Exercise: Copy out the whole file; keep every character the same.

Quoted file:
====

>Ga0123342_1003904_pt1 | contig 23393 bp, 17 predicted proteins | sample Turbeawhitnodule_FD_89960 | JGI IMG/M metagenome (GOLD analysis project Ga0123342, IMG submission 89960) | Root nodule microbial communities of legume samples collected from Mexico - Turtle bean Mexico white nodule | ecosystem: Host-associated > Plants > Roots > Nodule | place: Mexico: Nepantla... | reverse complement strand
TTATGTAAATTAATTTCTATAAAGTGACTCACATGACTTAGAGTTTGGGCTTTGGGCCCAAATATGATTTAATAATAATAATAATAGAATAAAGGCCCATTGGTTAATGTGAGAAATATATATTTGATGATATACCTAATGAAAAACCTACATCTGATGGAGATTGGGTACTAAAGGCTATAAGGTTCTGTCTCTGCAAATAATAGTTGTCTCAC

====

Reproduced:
>Ga0123342_1003904_pt1 | contig 23393 bp, 17 predicted proteins | sample Turbeawhitnodule_FD_89960 | JGI IMG/M metagenome (GOLD analysis project Ga0123342, IMG submission 89960) | Root nodule microbial communities of legume samples collected from Mexico - Turtle bean Mexico white nodule | ecosystem: Host-associated > Plants > Roots > Nodule | place: Mexico: Nepantla... | reverse complement strand
TTATGTAAATTAATTTCTATAAAGTGACTCACATGACTTAGAGTTTGGGCTTTGGGCCCAAATATGATTTAATAATAATAATAATAGAATAAAGGCCCATTGGTTAATGTGAGAAATATATATTTGATGATATACCTAATGAAAAACCTACATCTGATGGAGATTGGGTACTAAAGGCTATAAGGTTCTGTCTCTGCAAATAATAGTTGTCTCAC